The first clue will be in the timing. If you have lived in your home for a few years and never noticed any dampness problems, but then had CWI installed and dampness problems start after that, then it is quite probable that you have cavity wall problems.
If the dampness if most evident on a south-facing or west-facing wall (one that gets the most wind-driven rain), then it is likely that the CWI is allowing rainwater to track across the cavity. The only way to be sure that this is the case is to get a builder or Chartered Surveyor to inspect the inside of the cavity. This can be done by drilling holes in the outside brickwork in the suspect areas and looking through boroscope – an optical probe. This will often reveal damp CWI, debris, and voids. If the boroscope inspection doesn’t work, then it might be necessary to remove a few bricks and physically pull out a handful of the insulating material.
How can I get my cavity wall problems rectified?
Write to the firm that installed your CWI, explaining what has gone wrong, and insisting that they rectify the situation at their own expense straight away. Send this letter by signed-for delivery, and also send a copy to the Cavity Insulation Guarantee Agency (CIGA).
If the installing firm is still trading (some of them are not) then it is their responsibility to rectify the problem. If they refuse, or if they are no longer trading, then responsibility falls on CIGA under its 25-year guarantee.
The cavities in my home were insulated by a previous owner and they did not leave the guarantee. How can I tell who the installing firm was, or if a guarantee was issued?
Write to CIGA giving the full address of your home, and name of the previous owner, if you have it. CIGA should tell you if they have a record of the installation and guarantee.
The installing firm has been to inspect my home, and they say the dampness problems are not caused by CWI, but by defects in the building and/or by “lifestyle condensation”.
To paraphrase the immortal words of Mandy Rice Davies, “They would say that, wouldn’t they?” Cavity insulation firms will usually try this as their first line of defence, but it simply won’t wash. They are supposed to have carried out a survey of the property prior to installation, for the very purpose of identifying existing building defects. If any alleged defects were not spotted, then either they don’t exist, or the surveyor was negligent. Either way, the installing company is obliged to remove the CWI and make-good any damage it has caused.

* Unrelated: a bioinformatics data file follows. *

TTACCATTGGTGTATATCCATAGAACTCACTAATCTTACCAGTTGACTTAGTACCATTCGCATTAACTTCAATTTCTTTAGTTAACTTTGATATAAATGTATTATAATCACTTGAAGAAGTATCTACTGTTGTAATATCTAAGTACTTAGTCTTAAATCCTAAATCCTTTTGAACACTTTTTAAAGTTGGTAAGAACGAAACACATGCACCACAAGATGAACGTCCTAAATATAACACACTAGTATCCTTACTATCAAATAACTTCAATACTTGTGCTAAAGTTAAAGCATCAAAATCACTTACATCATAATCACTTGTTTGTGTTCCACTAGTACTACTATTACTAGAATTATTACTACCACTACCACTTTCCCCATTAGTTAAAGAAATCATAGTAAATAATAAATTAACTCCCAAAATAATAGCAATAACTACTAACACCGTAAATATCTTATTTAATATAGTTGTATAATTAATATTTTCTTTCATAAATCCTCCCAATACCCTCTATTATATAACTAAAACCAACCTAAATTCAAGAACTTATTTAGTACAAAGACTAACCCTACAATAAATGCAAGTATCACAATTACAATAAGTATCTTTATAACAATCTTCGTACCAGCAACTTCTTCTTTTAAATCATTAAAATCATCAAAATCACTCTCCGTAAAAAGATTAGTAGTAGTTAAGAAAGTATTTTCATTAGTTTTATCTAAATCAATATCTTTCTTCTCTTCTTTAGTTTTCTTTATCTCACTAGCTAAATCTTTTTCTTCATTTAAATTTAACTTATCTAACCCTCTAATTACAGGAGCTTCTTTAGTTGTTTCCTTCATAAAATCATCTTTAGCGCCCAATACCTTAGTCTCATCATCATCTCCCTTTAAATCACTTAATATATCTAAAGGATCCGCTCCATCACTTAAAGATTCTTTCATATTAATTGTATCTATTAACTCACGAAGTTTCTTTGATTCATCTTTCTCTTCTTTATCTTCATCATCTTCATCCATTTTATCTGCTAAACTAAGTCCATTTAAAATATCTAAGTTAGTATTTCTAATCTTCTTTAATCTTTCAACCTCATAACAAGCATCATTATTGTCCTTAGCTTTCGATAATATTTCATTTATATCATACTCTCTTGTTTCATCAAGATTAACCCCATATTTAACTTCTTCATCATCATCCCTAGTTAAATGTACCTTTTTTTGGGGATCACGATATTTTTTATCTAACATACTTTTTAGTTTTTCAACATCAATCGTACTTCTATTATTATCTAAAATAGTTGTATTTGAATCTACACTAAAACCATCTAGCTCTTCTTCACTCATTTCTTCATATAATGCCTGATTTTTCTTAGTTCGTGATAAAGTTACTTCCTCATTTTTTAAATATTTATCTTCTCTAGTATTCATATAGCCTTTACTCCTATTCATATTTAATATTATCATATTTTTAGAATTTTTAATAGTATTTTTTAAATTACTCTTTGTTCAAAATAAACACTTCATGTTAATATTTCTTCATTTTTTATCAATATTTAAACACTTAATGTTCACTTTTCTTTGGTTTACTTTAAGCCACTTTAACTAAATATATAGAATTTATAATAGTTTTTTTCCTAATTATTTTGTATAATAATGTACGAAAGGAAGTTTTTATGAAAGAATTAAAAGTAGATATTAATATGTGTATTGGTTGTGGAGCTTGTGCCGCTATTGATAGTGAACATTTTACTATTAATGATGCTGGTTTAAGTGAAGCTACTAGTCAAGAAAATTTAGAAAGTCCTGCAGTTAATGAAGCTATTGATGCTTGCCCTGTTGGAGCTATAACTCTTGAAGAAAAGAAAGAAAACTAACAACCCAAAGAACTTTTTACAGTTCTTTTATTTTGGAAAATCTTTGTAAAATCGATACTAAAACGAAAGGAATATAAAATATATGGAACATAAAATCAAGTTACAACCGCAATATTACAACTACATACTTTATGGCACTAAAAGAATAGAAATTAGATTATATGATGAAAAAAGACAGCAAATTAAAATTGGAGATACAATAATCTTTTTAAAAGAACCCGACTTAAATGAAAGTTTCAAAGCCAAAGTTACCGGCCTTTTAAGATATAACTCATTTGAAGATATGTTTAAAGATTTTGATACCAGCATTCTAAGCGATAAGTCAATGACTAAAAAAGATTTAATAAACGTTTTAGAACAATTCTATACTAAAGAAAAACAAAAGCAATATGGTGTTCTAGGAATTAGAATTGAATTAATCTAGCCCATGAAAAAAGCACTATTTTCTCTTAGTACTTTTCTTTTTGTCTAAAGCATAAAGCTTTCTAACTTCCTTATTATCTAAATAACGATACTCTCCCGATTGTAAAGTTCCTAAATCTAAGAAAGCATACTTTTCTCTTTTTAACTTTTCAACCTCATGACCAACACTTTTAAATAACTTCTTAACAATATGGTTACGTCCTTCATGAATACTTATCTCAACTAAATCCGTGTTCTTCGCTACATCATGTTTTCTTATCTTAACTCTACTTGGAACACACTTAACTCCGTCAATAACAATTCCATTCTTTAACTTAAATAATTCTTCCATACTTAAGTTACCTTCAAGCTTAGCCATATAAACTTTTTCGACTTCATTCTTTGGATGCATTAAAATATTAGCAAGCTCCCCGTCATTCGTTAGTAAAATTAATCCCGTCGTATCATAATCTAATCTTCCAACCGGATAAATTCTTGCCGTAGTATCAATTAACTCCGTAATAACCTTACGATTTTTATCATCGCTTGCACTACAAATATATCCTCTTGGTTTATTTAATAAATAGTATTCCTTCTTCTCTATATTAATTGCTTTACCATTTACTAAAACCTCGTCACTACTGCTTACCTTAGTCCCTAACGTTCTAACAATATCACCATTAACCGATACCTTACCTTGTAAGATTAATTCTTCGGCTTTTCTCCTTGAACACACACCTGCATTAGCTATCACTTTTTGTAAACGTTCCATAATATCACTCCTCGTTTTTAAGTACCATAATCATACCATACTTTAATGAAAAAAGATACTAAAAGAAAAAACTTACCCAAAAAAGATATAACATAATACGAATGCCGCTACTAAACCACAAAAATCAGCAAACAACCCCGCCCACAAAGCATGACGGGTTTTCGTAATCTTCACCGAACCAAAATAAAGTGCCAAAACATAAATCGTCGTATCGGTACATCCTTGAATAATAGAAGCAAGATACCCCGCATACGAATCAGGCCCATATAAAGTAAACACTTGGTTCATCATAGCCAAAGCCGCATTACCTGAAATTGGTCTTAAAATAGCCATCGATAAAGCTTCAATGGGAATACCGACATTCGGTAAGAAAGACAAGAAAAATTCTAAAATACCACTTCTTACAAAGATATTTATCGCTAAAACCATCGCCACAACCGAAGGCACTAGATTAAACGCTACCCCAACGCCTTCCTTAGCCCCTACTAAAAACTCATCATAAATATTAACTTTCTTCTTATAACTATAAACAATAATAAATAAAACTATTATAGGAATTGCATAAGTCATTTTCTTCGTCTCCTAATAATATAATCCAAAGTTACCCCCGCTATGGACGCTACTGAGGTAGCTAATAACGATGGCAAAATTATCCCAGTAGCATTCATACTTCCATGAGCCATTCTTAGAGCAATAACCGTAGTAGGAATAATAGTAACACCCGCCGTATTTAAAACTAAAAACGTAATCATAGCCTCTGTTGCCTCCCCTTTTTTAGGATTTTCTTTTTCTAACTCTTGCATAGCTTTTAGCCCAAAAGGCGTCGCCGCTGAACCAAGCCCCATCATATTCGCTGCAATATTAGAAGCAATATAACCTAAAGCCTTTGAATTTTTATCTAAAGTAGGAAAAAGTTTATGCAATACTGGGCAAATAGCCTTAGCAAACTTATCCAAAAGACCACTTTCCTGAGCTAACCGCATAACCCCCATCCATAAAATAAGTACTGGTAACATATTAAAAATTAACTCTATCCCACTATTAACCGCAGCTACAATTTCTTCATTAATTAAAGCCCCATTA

CIGA itself has sent an inspector, and his report says the dampness problems are not caused by CWI, but by defects in the building and/or by “lifestyle condensation”.
CIGA is an organisation which claims that, “If something does go wrong, CIGA is at hand to put things right for consumers.” It is odd, then, that both of CIGA’s inspectors also seem to regularly regurgitate the “building defects or lifestyle condensation” defence. The only logical reason for this must be that CIGA knows it does not have enough money to pay for all the extraction and repair costs covered by its six million guarantees.
It is very annoying, when you know that CWI has made your home damp, to find that GIGA is treating you with contempt in this way, and trying to wriggle out of its guarantee obligations. You will just have to persevere. The majority of CWI victims do eventually get their insulation removed, and damage repaired, free of charge, by either the original installer or by CIGA.
CIGA has recently appointed a “Consumer Champion”, Teresa Perchard, who is supposed to investigate cases that remain unresolved after more than two months. It is to be hoped that this will improve CIGA’s attitude to victims’ complaints, but it is too early to say whether this will be the case.
Should I engage a specialist CWI extraction firm to remove the insulation?
Our advice is that you should first try to get problem CWI removed by the installing firm, or by CIGA under the 25-year guarantee. However, there are cases when this is simply not possible. For example, the installation might never have had a guarantee issued for it, or it might have been done more than 25 years ago, in which case the guarantee will have expired.
Other examples are owners who simply do not have time to go through the protracted process of fighting the installers and/or CIGA, and need to get their cavity insulation removed immediately – because of the health problems it is causing, or because they need to sell their home quickly.
There are many firms offering a CWI extraction service. They are almost all firms that also carry out cavity insulation, or used to. You might well be suspicious about engaging any extraction firm that is associated with the CWI industry – which might well employ the same staff that were responsible for your wrongly-installed CWI in the first place.
Should I appoint a solicitor to act for me?
It is recommended that homeowners should approach the installer or CIGA in the first instance. However, there are many cases where the installers and/or CIGA refuse to admit liability or to even acknowledge the issues, in which case legal action is the only remaining option. In this respect, there are a handful of reputable law firms specialising in cavity wall claims in the marketplace that specialise in this area and will be able to assist.